Promised Land (2012)
“A forgettable film with few unforgettable parts, Promised Land is merely acceptable.”
GRADE: 2/5 Stars
by Richard Rey
Promised Land follows the life of Steve (Matt Damon), a man who works for a natural gas company called Global. His job involves going to rural farm towns and convincing them to allow Global to purchase and drill on their land in exchange for large sums of money. The subtext of Damon’s acting suggests he has mixed feelings towards his career, though we are told in exposition that he may just be the best at what he does. As we follow Steve and his business partner Sue (Frances McDormand) in a beat down red pickup to the town of McKinley the film offers us beautiful aerial shots of green pastures and plush meadows. The townspeople of McKinley seem to have been warned that the “natural gas people” will soon arrive and nearly all of them greet Steve and Sue with a cold shoulder. Steve and Sue disguise themselves as best they can as farming folk, wearing cliché flannel shirts and working boots and begin to speak to the families one by one. They promise them large sums of money, a better future for their children, and a lifetime of rest from their arduous labor. Neither characters seem to want to be in McKindley, and as a result, neither do we. The movie’s pacing is grueling – just at the time it picks up, even just a little, it slows back down to a nearly catatonic state.
The opportunities for us to care about this farming community and the characters as a whole are few and far between since the script doesn’t allow for it. The film is, however, at times endearing, charming, light, fun, and in some ways even heartwarming. Unfortunately, the slowness of the movie puts out any of the warm fuzziness we may occasionally stumble into. The scenes that should touch us most are those that drag the longest – the fine line between small-town farm togetherness and cheesiness (no pun intended) is crossed time and time again, even during some of the most pivotal scenes of the film. A scene in the local gymnasium proves thus. An old biology teacher named Yates stands up against the idea of the drilling when the town politician suggests they vote on whether or not to sell their land. All of the farmers, who admittedly need the money Global would provide them, seem to have their minds already made up on the matter: Global is an evil corporate beast that will suck the life out of their farms, families, and homes. The one-sidedness of this theme is so blatant and beaten over and over and over so many times that the remnants of the dead horse it once flogged have since decomposed – twice over. For whatever reason, the town will put the matter to a vote three weeks later, allowing the ‘natural gas people’ to offer them sums of money they will inevitably reject on the basis that people come before wealth and that things inherited are things to be cared for.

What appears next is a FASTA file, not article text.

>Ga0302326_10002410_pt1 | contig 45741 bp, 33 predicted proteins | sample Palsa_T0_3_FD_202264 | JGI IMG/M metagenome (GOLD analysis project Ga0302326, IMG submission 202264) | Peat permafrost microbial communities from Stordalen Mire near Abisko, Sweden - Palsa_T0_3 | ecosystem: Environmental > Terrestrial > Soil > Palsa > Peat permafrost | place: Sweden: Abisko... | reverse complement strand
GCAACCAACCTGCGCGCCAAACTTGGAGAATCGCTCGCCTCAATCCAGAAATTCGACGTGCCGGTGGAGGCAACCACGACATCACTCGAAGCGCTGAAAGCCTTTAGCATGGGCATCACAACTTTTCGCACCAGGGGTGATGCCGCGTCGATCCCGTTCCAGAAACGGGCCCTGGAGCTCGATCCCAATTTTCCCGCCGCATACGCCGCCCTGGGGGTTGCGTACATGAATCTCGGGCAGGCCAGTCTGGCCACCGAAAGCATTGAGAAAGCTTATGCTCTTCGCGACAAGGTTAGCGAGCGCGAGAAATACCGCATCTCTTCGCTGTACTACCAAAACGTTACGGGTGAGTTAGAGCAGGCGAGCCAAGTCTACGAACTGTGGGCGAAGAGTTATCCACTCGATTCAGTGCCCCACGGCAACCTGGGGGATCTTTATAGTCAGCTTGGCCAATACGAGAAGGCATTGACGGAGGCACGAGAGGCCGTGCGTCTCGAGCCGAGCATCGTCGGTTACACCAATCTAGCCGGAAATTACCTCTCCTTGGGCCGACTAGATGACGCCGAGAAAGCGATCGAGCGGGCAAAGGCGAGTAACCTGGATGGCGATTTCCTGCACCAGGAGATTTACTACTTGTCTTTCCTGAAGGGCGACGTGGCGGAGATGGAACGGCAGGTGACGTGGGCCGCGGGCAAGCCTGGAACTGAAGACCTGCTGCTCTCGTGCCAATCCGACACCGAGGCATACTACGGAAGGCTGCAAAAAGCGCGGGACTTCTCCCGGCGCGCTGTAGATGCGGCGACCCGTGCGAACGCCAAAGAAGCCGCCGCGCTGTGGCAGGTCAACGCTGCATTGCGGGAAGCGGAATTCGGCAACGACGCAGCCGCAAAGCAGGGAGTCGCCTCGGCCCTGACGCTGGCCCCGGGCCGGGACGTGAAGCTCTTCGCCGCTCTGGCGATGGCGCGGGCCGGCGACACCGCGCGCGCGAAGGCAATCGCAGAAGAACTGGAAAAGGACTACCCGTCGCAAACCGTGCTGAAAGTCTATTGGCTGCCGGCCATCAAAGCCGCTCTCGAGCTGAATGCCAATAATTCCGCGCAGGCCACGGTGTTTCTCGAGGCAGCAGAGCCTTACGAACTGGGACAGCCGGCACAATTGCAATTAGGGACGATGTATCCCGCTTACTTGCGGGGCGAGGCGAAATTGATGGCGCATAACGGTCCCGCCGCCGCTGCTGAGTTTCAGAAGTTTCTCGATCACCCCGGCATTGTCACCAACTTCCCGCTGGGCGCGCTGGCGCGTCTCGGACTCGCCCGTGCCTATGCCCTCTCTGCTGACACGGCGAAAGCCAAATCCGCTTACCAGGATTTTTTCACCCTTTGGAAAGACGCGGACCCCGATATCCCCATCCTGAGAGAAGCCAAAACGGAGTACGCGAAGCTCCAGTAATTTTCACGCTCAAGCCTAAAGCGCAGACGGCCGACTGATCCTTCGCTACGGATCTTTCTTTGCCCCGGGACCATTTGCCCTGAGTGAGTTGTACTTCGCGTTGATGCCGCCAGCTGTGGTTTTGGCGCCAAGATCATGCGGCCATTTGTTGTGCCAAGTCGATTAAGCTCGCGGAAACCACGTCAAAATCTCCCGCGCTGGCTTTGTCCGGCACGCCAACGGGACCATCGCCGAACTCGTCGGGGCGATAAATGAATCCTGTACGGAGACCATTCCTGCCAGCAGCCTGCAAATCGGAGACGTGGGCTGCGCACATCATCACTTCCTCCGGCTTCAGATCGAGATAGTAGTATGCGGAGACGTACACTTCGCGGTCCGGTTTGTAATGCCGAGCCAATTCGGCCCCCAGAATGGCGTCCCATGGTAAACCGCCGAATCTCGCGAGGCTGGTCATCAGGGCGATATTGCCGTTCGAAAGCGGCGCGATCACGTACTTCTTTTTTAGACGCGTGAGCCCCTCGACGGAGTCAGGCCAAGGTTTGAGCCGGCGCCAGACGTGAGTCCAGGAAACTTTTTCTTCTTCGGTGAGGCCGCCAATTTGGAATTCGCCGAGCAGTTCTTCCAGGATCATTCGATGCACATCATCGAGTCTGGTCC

Consequently, Steve’s involvement in the McKindley project is on the line when Global finds out about the town’s reaction towards drilling in spite of the fact they had promoted him a few days earlier. As if the town’s eye-closing, ear-plugging, breath holding tactic against Global weren’t enough, in steps Dustin Noble (John Krasinski) – an environmentalist who has the evidence necessary to prove to the already-convinced townspeople that Global has indeed harmed other farming communities in its dark past. For one reason or another, the entire farming community seems to greet Dustin with open arms as they would a best friend in whom they have confided for years. Steve gives up on himself and the project, drinks heavily and stops caring – the problem being that if he doesn’t care at all about this, then why should we? There’s no fight in the dog, if any dog in the fight at all, and unthinkably the movie slows down even more. The final result is an ending that is unpredictable for all the wrong reasons and that takes so long in its revelation that no one, not even Matt Damon, buys into the idea that the story was worthwhile in its conception. It would’ve been better off shot as a documentary, where we know bias is involved rather than making a cheap sneak-thief effort to not wake daddy while blowing whistles, sounding trumpets and clashing cymbals throughout the house. A forgettable film with few unforgettable parts, Promised Land is merely acceptable.
MPAA: R (language)
Runtime: 107 (grueling) mins
Director: Gus Van Sant
Starring: Matt Damon, Frances McDormand, John Krasinski
Written By: Matt Damon, John Krasinski